7. "Furthermore in the First Nineveh Version the boat . . . has a door to be shut during the storm flood." The various names for the boat "designate 'a boat which can be closed by a door,' i.e., practically a 'house boat,' expressed in the Hebrew story by an Egyptian loanword, Tevah, 'ark' originally meaning 'box, chest, coffin,' an essential part of which is its 'cover' or 'lid.' "12
    8. "The boat has . . . a door to be shut during the storm flood and at least one 'air-hole' or 'window' (nappashu, line 136)." The word nappashu, meaning "breather" or "ventilator," designates no ordinary window.
    9. "The vessel built by Utnapishtim being such a 'house boat' or magur, this word could subsequently also be rendered ideographically by MA-TU, a 'deluge boat.' . . . A magur-boat, then is a 'house boat' in which gods, men and beasts can live comfortably, fully protected against the waves washing overboard, the drenching rain from above and against the inclemencies of wind and weather." The fact that the magur-boat was built to be completely submerged gives strong support to our preceding point.
    10. In a magur-boat "men and beasts live comfortably." In the second Nineveh version Utnapishtim is to take "domestic animals of the field, with wild beasts of the field, as many as eat grass." The Nippur version mentions "the beasts of the field, the birds of heaven." C. S. Coon, writing of the earliest water transportation known, says, "Dogs howled, pigs grunted, and cocks crowed on these sea-going barnyards." The idea that the oldest sailing vessels might have been built for the specific purpose of transporting men and animals together, often for vast distances, may strike the reader as strange at first, yet there is ample evidence to show that such was the case. The Asiatic river boats mentioned in point no. 1 above keep whole households afloat for months with their animals and poultry—an idea which, like the riding of buffaloes, seems utterly incomprehensible to the Western mind.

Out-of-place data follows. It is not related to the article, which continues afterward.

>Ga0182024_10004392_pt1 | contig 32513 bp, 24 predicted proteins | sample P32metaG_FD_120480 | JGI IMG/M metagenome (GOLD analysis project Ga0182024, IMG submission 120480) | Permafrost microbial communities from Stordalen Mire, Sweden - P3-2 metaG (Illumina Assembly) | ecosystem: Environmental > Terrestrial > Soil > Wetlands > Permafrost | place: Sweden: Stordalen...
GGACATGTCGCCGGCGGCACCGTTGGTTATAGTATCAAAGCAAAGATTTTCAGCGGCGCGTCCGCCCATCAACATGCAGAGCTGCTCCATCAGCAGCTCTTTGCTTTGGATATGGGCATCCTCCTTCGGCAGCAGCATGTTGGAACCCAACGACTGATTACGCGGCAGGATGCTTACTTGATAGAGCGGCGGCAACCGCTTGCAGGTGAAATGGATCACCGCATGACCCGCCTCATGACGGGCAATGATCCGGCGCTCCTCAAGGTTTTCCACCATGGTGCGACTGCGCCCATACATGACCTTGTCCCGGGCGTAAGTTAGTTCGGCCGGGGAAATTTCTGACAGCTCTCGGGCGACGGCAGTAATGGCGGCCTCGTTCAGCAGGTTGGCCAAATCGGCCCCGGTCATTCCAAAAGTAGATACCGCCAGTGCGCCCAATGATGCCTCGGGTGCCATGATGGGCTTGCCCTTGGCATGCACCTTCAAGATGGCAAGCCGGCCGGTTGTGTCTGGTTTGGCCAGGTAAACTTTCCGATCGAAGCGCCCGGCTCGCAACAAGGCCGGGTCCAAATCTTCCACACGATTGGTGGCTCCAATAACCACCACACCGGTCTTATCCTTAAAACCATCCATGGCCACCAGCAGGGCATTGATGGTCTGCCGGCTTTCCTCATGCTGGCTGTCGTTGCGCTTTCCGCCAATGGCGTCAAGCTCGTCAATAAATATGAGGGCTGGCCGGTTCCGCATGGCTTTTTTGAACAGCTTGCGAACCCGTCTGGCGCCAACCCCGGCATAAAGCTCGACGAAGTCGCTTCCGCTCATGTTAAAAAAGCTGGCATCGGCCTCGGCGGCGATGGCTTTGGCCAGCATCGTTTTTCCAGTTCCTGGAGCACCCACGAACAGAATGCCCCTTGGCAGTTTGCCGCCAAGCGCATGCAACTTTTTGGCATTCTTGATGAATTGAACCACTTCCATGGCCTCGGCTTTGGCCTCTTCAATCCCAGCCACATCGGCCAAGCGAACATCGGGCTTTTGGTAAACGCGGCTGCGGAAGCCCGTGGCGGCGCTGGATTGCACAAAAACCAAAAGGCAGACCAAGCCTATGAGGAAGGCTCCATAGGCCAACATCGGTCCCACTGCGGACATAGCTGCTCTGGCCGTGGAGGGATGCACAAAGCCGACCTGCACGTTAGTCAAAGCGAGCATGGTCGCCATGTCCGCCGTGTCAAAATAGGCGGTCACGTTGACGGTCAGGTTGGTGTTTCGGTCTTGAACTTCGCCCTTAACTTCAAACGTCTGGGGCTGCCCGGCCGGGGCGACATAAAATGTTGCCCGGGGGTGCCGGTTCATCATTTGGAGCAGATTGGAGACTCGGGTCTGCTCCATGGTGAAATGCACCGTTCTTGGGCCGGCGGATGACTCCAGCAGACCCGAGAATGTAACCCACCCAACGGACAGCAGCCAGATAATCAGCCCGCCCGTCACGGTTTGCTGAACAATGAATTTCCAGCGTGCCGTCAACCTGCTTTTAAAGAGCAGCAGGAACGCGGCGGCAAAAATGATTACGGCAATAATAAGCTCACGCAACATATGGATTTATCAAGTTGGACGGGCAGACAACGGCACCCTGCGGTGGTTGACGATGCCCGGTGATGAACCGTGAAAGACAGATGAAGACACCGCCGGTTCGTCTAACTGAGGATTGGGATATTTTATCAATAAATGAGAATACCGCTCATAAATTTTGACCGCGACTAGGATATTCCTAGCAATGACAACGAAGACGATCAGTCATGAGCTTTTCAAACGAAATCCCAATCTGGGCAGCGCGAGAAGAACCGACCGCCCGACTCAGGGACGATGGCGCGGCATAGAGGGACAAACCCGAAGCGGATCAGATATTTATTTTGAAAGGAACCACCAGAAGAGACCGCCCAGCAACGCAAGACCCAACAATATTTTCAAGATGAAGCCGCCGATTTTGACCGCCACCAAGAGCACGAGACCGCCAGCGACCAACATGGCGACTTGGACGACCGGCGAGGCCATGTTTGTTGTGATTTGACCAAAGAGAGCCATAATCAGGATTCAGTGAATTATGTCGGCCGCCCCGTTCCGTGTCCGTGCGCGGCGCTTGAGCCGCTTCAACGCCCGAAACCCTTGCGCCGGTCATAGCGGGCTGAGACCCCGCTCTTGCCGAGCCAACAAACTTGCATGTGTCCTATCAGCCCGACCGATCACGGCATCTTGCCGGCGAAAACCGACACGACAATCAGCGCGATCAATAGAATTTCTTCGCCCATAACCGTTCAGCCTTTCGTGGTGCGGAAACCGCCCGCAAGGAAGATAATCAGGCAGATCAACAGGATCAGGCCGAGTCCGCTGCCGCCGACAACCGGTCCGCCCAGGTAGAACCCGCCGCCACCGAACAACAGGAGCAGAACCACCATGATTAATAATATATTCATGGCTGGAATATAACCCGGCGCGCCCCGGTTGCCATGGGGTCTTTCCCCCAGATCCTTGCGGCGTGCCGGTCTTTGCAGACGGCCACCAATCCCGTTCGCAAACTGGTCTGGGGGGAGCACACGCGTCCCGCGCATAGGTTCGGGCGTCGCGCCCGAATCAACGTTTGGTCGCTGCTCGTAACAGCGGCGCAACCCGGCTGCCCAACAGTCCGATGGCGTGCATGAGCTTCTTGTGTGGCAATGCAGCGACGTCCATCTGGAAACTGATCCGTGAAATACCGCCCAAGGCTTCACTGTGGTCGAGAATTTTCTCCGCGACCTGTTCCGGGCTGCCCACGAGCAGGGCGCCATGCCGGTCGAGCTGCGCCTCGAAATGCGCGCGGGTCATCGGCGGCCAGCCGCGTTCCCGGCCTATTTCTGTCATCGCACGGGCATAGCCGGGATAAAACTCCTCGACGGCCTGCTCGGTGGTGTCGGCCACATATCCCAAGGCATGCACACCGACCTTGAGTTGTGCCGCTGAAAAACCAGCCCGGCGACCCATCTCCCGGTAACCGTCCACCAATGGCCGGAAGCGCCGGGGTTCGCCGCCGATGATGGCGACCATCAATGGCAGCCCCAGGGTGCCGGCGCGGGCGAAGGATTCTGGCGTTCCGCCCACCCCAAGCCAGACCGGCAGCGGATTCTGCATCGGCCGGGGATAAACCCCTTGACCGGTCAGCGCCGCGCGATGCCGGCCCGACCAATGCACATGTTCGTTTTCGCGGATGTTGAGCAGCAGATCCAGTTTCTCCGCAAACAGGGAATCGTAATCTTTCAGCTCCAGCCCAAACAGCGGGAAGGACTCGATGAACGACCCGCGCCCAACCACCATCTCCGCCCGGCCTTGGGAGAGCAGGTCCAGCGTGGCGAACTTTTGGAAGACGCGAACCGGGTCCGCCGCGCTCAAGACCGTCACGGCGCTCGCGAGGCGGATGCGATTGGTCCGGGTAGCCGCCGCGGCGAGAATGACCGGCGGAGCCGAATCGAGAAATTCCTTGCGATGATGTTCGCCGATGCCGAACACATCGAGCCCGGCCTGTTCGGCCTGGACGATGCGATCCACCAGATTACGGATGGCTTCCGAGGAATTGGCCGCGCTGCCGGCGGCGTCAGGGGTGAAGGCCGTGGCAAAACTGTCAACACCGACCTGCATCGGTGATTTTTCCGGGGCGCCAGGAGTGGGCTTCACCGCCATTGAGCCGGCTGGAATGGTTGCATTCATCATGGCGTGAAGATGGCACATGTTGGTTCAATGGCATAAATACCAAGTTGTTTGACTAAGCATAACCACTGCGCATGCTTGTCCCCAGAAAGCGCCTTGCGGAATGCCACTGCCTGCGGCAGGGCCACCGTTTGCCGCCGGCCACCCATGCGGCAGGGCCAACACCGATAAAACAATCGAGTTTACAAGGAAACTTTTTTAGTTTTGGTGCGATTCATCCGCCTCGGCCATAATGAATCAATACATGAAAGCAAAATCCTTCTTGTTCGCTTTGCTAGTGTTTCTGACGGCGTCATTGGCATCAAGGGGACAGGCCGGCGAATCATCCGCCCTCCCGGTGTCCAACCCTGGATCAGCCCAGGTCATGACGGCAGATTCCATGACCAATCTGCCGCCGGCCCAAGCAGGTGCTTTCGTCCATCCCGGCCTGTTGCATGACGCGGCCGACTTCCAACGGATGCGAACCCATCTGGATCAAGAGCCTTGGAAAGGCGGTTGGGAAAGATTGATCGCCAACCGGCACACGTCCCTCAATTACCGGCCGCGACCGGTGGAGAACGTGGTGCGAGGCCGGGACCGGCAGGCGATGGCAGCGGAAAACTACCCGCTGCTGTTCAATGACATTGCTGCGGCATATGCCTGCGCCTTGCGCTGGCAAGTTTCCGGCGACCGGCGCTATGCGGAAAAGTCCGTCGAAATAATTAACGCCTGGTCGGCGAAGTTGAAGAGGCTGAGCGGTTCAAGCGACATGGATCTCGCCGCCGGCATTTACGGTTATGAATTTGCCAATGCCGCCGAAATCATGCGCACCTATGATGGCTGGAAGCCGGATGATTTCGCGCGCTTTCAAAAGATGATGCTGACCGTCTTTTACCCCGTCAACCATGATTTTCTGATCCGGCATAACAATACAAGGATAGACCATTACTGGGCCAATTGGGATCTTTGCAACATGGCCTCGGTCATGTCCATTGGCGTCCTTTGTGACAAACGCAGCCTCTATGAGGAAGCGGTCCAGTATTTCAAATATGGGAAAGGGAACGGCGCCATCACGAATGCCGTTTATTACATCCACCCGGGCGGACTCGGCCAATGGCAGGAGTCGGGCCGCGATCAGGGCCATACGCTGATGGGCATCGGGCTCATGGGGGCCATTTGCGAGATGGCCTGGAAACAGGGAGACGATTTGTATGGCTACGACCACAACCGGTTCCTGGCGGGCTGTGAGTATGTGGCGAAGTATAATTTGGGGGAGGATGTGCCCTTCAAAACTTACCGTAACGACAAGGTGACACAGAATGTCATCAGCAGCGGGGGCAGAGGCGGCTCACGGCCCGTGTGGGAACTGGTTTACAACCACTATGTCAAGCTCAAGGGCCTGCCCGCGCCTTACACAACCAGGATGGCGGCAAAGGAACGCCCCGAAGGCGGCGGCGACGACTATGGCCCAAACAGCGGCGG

11. "The Storm-winds with exceeding terror, all of them together raced along the deluge, the mighty tempest raged with them . . . and the mighty ship over the great waters the storm-wind had tossed." Thus the Sumerian version. "Jensen explains MA-TU as a 'deluge-boat,' seeing in it 'a boat driven by the wind,' 'A sailing vessel' . . . [But] a magur-boat was written ideographically MA-TU, literally 'a deluge boat,' not because it was a sailing boat driven by the wind or rather hurricane (abubu, shubtu), but because it possessed certain qualities which rendered its use especially effective during the deluge, when its exclusive purpose was to carry the remains of life and to protect men and beasts against the waters from below and the pouring rain from above." Though driven by the storm it had "nothing in common with a boat in full sail, (and) nowhere . . . is a sail mentioned, nor would it have been of much use in such a hurricane as described. . . . Besides, we observe that the pictures of the Tyrian boats referred to have no sails." A magur-boat was driven by the wind, but not with sails.
    12. "It shall be a house-boat carrying what is saved of life," says the Nippur version, its purpose being to preserve life and offer full protection "against the waves washing overboard."[2]

Joseph Smith and Jaredite Ships